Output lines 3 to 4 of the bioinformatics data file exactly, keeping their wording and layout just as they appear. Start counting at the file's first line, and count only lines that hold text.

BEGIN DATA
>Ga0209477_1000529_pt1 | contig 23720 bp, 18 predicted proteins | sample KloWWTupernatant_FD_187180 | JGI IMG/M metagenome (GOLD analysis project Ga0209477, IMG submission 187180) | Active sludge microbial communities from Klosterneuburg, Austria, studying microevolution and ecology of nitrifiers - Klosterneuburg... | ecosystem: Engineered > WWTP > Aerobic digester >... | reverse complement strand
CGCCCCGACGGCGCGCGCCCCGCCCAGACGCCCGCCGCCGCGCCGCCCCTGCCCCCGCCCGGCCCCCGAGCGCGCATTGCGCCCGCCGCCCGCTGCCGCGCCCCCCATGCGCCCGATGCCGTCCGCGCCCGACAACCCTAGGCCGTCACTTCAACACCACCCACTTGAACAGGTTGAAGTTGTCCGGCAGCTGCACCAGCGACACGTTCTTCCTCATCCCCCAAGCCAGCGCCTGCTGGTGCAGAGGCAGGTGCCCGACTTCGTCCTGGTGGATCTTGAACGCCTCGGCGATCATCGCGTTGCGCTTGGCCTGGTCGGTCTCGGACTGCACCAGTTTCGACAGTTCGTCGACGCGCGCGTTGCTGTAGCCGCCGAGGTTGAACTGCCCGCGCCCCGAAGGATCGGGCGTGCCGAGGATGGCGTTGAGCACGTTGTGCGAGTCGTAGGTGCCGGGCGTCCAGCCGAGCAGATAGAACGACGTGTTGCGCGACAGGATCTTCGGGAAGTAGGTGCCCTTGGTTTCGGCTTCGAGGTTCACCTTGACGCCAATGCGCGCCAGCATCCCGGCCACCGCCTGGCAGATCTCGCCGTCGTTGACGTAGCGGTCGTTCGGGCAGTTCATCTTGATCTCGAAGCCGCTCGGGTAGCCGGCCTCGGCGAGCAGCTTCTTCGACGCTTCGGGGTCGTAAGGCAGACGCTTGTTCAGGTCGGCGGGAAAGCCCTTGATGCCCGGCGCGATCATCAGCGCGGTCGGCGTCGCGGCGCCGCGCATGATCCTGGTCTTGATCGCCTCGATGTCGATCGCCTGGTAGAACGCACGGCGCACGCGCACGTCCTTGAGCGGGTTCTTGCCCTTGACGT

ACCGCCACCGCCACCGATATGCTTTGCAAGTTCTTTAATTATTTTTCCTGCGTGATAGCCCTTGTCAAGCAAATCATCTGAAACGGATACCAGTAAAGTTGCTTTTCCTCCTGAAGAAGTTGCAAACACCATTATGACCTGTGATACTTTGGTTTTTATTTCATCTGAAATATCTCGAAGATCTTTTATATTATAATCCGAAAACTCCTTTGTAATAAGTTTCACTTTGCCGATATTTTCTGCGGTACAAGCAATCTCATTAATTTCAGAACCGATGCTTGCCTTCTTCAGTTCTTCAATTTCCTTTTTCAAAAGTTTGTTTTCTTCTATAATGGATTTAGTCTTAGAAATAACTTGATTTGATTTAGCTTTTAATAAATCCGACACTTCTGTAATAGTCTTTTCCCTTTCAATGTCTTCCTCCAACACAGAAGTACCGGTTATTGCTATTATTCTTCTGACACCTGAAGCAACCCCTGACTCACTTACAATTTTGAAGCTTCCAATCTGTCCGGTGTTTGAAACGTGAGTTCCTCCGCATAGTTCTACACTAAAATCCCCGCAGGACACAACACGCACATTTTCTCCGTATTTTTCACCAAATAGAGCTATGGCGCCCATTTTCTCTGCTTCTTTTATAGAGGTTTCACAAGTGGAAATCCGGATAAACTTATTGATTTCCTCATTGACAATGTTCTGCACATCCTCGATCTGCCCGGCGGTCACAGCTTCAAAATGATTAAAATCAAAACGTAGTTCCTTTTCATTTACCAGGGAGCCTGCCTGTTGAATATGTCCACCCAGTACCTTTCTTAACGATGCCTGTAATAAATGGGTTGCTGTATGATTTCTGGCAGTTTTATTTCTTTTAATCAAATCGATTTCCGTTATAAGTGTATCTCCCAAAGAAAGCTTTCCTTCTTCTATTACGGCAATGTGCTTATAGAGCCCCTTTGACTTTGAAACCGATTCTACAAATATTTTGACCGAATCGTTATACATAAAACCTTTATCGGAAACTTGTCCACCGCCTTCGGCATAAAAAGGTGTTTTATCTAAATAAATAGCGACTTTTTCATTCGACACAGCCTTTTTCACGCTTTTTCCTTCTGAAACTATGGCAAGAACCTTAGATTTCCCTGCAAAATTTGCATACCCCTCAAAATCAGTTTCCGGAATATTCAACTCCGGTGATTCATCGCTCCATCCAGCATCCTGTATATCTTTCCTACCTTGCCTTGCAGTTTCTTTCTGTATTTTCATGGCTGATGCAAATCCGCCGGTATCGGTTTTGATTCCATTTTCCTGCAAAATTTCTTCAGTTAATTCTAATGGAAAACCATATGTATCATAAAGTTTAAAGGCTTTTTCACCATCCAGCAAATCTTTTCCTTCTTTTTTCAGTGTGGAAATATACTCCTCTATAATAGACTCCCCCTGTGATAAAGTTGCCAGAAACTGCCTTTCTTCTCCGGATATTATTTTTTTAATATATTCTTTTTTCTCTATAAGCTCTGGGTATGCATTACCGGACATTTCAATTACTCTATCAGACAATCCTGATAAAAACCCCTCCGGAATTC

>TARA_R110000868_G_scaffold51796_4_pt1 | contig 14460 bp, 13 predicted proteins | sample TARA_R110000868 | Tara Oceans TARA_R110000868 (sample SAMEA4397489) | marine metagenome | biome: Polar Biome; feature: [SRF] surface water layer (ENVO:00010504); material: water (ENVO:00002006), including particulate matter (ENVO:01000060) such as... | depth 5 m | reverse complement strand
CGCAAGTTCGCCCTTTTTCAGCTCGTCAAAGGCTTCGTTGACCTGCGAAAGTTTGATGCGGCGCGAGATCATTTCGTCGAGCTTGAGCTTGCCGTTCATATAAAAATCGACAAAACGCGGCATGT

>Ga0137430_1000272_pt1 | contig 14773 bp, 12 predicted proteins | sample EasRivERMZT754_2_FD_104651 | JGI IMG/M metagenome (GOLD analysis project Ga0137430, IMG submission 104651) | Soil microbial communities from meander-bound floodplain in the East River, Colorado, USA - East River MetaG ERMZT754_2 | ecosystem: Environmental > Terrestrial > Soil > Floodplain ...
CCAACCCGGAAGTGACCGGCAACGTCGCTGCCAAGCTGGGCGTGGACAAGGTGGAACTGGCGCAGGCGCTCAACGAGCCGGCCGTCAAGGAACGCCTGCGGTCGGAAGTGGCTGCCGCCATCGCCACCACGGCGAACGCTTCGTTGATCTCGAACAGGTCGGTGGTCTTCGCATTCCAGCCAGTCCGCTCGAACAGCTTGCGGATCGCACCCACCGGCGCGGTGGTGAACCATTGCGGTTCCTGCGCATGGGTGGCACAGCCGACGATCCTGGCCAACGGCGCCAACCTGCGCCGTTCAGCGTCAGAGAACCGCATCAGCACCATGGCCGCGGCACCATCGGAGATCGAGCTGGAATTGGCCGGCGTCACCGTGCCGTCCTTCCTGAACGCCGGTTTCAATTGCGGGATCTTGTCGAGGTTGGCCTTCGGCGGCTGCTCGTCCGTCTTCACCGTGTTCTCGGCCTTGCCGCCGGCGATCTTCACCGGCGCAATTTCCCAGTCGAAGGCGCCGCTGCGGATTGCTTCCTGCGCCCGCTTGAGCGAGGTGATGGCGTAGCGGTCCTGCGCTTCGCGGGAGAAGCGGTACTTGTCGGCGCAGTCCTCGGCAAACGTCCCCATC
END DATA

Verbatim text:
ACCGCCACCGCCACCGATATGCTTTGCAAGTTCTTTAATTATTTTTCCTGCGTGATAGCCCTTGTCAAGCAAATCATCTGAAACGGATACCAGTAAAGTTGCTTTTCCTCCTGAAGAAGTTGCAAACACCATTATGACCTGTGATACTTTGGTTTTTATTTCATCTGAAATATCTCGAAGATCTTTTATATTATAATCCGAAAACTCCTTTGTAATAAGTTTCACTTTGCCGATATTTTCTGCGGTACAAGCAATCTCATTAATTTCAGAACCGATGCTTGCCTTCTTCAGTTCTTCAATTTCCTTTTTCAAAAGTTTGTTTTCTTCTATAATGGATTTAGTCTTAGAAATAACTTGATTTGATTTAGCTTTTAATAAATCCGACACTTCTGTAATAGTCTTTTCCCTTTCAATGTCTTCCTCCAACACAGAAGTACCGGTTATTGCTATTATTCTTCTGACACCTGAAGCAACCCCTGACTCACTTACAATTTTGAAGCTTCCAATCTGTCCGGTGTTTGAAACGTGAGTTCCTCCGCATAGTTCTACACTAAAATCCCCGCAGGACACAACACGCACATTTTCTCCGTATTTTTCACCAAATAGAGCTATGGCGCCCATTTTCTCTGCTTCTTTTATAGAGGTTTCACAAGTGGAAATCCGGATAAACTTATTGATTTCCTCATTGACAATGTTCTGCACATCCTCGATCTGCCCGGCGGTCACAGCTTCAAAATGATTAAAATCAAAACGTAGTTCCTTTTCATTTACCAGGGAGCCTGCCTGTTGAATATGTCCACCCAGTACCTTTCTTAACGATGCCTGTAATAAATGGGTTGCTGTATGATTTCTGGCAGTTTTATTTCTTTTAATCAAATCGATTTCCGTTATAAGTGTATCTCCCAAAGAAAGCTTTCCTTCTTCTATTACGGCAATGTGCTTATAGAGCCCCTTTGACTTTGAAACCGATTCTACAAATATTTTGACCGAATCGTTATACATAAAACCTTTATCGGAAACTTGTCCACCGCCTTCGGCATAAAAAGGTGTTTTATCTAAATAAATAGCGACTTTTTCATTCGACACAGCCTTTTTCACGCTTTTTCCTTCTGAAACTATGGCAAGAACCTTAGATTTCCCTGCAAAATTTGCATACCCCTCAAAATCAGTTTCCGGAATATTCAACTCCGGTGATTCATCGCTCCATCCAGCATCCTGTATATCTTTCCTACCTTGCCTTGCAGTTTCTTTCTGTATTTTCATGGCTGATGCAAATCCGCCGGTATCGGTTTTGATTCCATTTTCCTGCAAAATTTCTTCAGTTAATTCTAATGGAAAACCATATGTATCATAAAGTTTAAAGGCTTTTTCACCATCCAGCAAATCTTTTCCTTCTTTTTTCAGTGTGGAAATATACTCCTCTATAATAGACTCCCCCTGTGATAAAGTTGCCAGAAACTGCCTTTCTTCTCCGGATATTATTTTTTTAATATATTCTTTTTTCTCTATAAGCTCTGGGTATGCATTACCGGACATTTCAATTACTCTATCAGACAATCCTGATAAAAACCCCTCCGGAATTC

>TARA_R110000868_G_scaffold51796_4_pt1 | contig 14460 bp, 13 predicted proteins | sample TARA_R110000868 | Tara Oceans TARA_R110000868 (sample SAMEA4397489) | marine metagenome | biome: Polar Biome; feature: [SRF] surface water layer (ENVO:00010504); material: water (ENVO:00002006), including particulate matter (ENVO:01000060) such as... | depth 5 m | reverse complement strand